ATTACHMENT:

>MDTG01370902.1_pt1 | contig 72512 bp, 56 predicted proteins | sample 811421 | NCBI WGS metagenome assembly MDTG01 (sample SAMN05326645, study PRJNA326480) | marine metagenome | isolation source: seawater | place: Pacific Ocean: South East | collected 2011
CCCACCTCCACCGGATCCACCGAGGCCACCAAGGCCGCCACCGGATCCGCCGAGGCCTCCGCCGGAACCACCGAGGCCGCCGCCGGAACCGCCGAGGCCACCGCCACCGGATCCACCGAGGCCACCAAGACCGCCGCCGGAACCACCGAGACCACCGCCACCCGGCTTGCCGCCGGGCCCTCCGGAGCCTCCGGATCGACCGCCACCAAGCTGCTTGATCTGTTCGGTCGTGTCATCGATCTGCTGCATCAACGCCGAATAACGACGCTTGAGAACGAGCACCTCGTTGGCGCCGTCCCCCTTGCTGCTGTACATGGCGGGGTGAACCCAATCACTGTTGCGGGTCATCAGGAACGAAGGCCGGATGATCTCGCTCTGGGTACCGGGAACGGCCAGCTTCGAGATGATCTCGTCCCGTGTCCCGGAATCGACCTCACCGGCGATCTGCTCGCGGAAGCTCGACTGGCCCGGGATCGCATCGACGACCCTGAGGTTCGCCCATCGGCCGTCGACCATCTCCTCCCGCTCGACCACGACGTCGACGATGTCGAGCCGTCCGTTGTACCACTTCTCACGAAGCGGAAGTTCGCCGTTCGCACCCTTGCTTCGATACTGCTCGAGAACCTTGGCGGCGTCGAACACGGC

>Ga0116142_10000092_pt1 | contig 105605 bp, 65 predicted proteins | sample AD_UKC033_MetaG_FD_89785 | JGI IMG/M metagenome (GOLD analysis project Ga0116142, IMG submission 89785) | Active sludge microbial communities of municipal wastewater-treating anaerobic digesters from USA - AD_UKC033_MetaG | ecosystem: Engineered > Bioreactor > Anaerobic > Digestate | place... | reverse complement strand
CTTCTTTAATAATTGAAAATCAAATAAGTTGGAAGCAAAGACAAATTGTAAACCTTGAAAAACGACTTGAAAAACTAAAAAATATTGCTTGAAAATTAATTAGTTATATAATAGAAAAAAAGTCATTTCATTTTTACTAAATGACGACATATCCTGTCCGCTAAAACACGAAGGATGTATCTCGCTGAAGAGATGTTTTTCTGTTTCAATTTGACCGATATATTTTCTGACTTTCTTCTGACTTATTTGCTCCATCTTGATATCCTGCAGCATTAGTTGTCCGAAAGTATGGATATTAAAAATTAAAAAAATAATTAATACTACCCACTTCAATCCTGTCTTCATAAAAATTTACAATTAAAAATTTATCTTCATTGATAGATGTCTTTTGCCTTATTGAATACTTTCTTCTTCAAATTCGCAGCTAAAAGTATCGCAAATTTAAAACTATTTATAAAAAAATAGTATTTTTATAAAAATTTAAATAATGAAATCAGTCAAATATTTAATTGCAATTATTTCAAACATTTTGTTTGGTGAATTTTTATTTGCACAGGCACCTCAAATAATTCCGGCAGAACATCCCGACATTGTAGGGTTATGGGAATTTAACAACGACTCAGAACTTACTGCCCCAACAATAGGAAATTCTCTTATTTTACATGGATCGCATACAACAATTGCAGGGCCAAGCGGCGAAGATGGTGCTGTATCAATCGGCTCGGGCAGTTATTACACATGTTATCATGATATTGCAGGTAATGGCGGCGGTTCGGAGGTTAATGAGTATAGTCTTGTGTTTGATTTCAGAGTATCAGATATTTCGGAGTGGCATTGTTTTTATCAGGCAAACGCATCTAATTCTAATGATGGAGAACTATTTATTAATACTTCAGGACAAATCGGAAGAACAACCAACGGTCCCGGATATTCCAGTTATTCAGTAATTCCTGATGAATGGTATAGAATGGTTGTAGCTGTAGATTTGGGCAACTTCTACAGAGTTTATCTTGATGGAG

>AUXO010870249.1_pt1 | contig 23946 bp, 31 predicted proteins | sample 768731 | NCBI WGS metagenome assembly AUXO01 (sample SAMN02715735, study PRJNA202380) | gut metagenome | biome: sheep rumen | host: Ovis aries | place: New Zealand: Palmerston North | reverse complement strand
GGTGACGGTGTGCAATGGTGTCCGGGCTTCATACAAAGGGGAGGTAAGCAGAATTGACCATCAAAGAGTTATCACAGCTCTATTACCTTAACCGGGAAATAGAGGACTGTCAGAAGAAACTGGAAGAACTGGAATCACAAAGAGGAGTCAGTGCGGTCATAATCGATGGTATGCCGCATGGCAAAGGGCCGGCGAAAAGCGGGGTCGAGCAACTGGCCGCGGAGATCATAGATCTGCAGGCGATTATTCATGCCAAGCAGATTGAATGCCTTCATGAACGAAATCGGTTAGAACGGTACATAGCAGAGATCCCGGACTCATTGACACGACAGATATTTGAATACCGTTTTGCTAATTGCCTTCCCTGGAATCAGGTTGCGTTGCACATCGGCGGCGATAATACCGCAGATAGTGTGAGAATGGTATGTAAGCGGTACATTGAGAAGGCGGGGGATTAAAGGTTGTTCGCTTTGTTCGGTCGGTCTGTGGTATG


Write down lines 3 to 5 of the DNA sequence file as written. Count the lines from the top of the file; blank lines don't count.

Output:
>Ga0116142_10000092_pt1 | contig 105605 bp, 65 predicted proteins | sample AD_UKC033_MetaG_FD_89785 | JGI IMG/M metagenome (GOLD analysis project Ga0116142, IMG submission 89785) | Active sludge microbial communities of municipal wastewater-treating anaerobic digesters from USA - AD_UKC033_MetaG | ecosystem: Engineered > Bioreactor > Anaerobic > Digestate | place... | reverse complement strand
CTTCTTTAATAATTGAAAATCAAATAAGTTGGAAGCAAAGACAAATTGTAAACCTTGAAAAACGACTTGAAAAACTAAAAAATATTGCTTGAAAATTAATTAGTTATATAATAGAAAAAAAGTCATTTCATTTTTACTAAATGACGACATATCCTGTCCGCTAAAACACGAAGGATGTATCTCGCTGAAGAGATGTTTTTCTGTTTCAATTTGACCGATATATTTTCTGACTTTCTTCTGACTTATTTGCTCCATCTTGATATCCTGCAGCATTAGTTGTCCGAAAGTATGGATATTAAAAATTAAAAAAATAATTAATACTACCCACTTCAATCCTGTCTTCATAAAAATTTACAATTAAAAATTTATCTTCATTGATAGATGTCTTTTGCCTTATTGAATACTTTCTTCTTCAAATTCGCAGCTAAAAGTATCGCAAATTTAAAACTATTTATAAAAAAATAGTATTTTTATAAAAATTTAAATAATGAAATCAGTCAAATATTTAATTGCAATTATTTCAAACATTTTGTTTGGTGAATTTTTATTTGCACAGGCACCTCAAATAATTCCGGCAGAACATCCCGACATTGTAGGGTTATGGGAATTTAACAACGACTCAGAACTTACTGCCCCAACAATAGGAAATTCTCTTATTTTACATGGATCGCATACAACAATTGCAGGGCCAAGCGGCGAAGATGGTGCTGTATCAATCGGCTCGGGCAGTTATTACACATGTTATCATGATATTGCAGGTAATGGCGGCGGTTCGGAGGTTAATGAGTATAGTCTTGTGTTTGATTTCAGAGTATCAGATATTTCGGAGTGGCATTGTTTTTATCAGGCAAACGCATCTAATTCTAATGATGGAGAACTATTTATTAATACTTCAGGACAAATCGGAAGAACAACCAACGGTCCCGGATATTCCAGTTATTCAGTAATTCCTGATGAATGGTATAGAATGGTTGTAGCTGTAGATTTGGGCAACTTCTACAGAGTTTATCTTGATGGAG

>AUXO010870249.1_pt1 | contig 23946 bp, 31 predicted proteins | sample 768731 | NCBI WGS metagenome assembly AUXO01 (sample SAMN02715735, study PRJNA202380) | gut metagenome | biome: sheep rumen | host: Ovis aries | place: New Zealand: Palmerston North | reverse complement strand